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Young wrestlers display plenty of it at Little Apple meet

By Burk Krohe

Hundreds of youngsters roamed the halls of Manhattan High School Saturday, but not for school or even detention. They were there to compete. Manhattan High hosted the Little Apple Classic, one of the area’s long-running youth wrestling tournaments.

Aricca Wallace, tournament director, said the tournament, which is in its 41st year, drew about 625 kids from ages 4 to 14. The Manhattan Optimist Kids Wrestling Club fielded 78 competitors alone —several of them being medal winners Saturday afternoon. Wallace said 35 clubs from across the state were represented.

The tournament’s growth has been aided by cooperation with the high school.

“With the new remodel of the high school it makes it a lot easier for families to spread out and not be so cramped in the gyms,” Wallace said. “That helps.”

She added that all skill levels were represented, from beginners to wrestlers who have placed in national tournaments.

The youth wrestling season runs from the middle of December to the end of March and consists of tournaments much like the Little Apple Classic. Despite the size and frenetic atmosphere, Jim Lund, of the tournament team, said tournaments such as the Classic are commonplace. Lund said clubs travel to one almost every weekend. But competing at home does have its advantages.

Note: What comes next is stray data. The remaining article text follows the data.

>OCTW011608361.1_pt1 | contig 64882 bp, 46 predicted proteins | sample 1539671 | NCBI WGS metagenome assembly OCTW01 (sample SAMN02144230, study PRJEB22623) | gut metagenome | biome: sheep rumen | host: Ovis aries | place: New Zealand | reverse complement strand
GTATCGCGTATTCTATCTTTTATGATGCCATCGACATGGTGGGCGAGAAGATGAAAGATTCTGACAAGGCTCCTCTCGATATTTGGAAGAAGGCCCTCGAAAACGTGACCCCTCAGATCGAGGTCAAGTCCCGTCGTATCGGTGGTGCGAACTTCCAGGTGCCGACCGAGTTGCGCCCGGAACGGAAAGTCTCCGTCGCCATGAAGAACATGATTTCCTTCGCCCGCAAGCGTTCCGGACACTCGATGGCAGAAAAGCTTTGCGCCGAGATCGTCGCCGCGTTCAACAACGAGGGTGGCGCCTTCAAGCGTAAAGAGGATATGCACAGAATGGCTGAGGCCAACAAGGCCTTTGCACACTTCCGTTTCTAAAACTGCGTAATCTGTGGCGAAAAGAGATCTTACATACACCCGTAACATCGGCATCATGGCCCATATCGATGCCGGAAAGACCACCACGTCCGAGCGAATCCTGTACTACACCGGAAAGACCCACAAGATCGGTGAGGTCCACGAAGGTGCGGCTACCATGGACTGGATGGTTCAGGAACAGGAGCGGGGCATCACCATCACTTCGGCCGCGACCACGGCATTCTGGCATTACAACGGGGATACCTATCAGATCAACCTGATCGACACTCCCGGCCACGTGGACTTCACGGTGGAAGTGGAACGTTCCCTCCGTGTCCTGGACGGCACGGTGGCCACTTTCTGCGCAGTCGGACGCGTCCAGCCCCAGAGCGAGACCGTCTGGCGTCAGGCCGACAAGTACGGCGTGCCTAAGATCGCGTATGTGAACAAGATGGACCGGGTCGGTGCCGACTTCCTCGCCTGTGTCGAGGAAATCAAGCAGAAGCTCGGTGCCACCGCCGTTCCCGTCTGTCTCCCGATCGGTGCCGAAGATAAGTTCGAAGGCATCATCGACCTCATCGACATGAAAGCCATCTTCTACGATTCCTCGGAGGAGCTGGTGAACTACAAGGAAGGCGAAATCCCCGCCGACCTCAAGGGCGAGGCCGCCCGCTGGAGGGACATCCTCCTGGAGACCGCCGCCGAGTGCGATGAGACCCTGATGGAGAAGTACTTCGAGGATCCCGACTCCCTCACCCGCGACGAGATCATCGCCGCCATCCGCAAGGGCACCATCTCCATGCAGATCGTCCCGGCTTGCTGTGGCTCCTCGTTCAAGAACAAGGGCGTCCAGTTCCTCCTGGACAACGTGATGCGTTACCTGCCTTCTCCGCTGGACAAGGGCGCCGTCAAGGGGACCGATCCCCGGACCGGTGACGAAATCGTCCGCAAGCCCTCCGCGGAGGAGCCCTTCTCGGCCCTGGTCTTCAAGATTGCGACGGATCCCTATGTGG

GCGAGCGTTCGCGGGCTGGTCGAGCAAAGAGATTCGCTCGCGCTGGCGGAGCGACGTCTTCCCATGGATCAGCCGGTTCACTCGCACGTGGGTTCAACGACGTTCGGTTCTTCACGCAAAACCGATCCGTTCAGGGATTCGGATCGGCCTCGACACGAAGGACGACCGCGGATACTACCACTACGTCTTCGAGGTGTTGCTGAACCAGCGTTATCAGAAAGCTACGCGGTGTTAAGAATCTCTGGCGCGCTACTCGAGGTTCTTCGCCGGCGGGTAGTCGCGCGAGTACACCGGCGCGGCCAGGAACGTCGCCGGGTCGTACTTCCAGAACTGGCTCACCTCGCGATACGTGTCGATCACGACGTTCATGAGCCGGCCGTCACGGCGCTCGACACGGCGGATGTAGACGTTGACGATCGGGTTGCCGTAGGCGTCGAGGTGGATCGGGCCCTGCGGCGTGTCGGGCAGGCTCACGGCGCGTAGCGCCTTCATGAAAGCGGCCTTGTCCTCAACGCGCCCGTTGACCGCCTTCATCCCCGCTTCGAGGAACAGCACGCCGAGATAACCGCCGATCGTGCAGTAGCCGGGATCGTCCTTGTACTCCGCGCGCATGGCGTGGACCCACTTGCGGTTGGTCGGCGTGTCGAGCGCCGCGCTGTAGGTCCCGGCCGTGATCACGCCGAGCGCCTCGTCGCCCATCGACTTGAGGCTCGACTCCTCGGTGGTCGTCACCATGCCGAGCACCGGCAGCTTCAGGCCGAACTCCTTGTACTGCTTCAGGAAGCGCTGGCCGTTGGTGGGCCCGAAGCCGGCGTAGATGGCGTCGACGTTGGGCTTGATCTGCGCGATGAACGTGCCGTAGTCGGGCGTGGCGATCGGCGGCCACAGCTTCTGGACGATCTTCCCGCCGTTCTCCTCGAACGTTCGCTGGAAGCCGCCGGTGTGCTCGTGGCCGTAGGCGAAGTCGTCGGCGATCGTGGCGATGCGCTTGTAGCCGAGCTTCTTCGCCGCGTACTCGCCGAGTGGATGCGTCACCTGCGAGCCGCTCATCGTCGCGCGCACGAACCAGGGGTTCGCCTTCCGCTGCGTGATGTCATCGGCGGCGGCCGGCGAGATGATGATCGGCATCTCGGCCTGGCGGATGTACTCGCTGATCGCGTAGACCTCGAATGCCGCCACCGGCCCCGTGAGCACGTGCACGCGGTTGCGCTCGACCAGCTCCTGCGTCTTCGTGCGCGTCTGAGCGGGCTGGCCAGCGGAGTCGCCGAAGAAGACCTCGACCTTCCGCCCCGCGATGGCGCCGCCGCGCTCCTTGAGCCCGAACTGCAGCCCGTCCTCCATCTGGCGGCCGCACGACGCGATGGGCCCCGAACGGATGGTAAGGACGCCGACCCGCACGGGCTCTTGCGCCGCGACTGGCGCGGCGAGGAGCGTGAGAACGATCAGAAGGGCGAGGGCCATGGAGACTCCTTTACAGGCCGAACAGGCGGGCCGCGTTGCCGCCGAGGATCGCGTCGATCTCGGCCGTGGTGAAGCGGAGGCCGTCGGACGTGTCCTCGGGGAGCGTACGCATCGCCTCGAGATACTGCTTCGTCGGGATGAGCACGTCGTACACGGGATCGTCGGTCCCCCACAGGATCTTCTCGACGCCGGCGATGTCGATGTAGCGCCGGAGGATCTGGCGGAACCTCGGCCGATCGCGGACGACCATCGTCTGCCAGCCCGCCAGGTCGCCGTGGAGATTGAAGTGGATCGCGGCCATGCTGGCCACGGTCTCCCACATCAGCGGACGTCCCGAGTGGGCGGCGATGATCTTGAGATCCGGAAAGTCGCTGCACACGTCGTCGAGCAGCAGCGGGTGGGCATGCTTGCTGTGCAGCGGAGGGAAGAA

“That is always much nicer, you know, for the reason that you get grandma and grandpa in the crowd,” Lund said.

The young wrestlers competed and will continue to compete for a chance to go to kids’ state after the season ends. Lund and Wallace agree that it takes a special kind of kid to wrestle. They said young wrestlers show a high level of dedication and determination that differs from playing a team sport. .

“When you go out and lose, it’s not ‘he didn’t catch the ball, he didn’t hit the ball, that guy didn’t tackle.’” Lund said. “In this sport, you can’t blame anyone but yourself.”

Lund noted that the kids are still on a club, so coaches and parents try to remind them teamwork is important.

“I have two boys that wrestle, and I can definitely say it makes them better students and makes them better team players on the group sports,” Wallace said. “I think it just helps them.”

Even considering the dedication that goes into youth wrestling, the kids still have fun. Wallace’s son, Marcus, saw success Saturday with a second place finish.

“It is fun and you get to hang out with your friends and learn new moves,” Marcus Wallace said.

Lund said the Manhattan wrestlers seemed to enjoy their time at the Classic.

“Most of the kids I’ve seen —big smiles on their faces,” he said.

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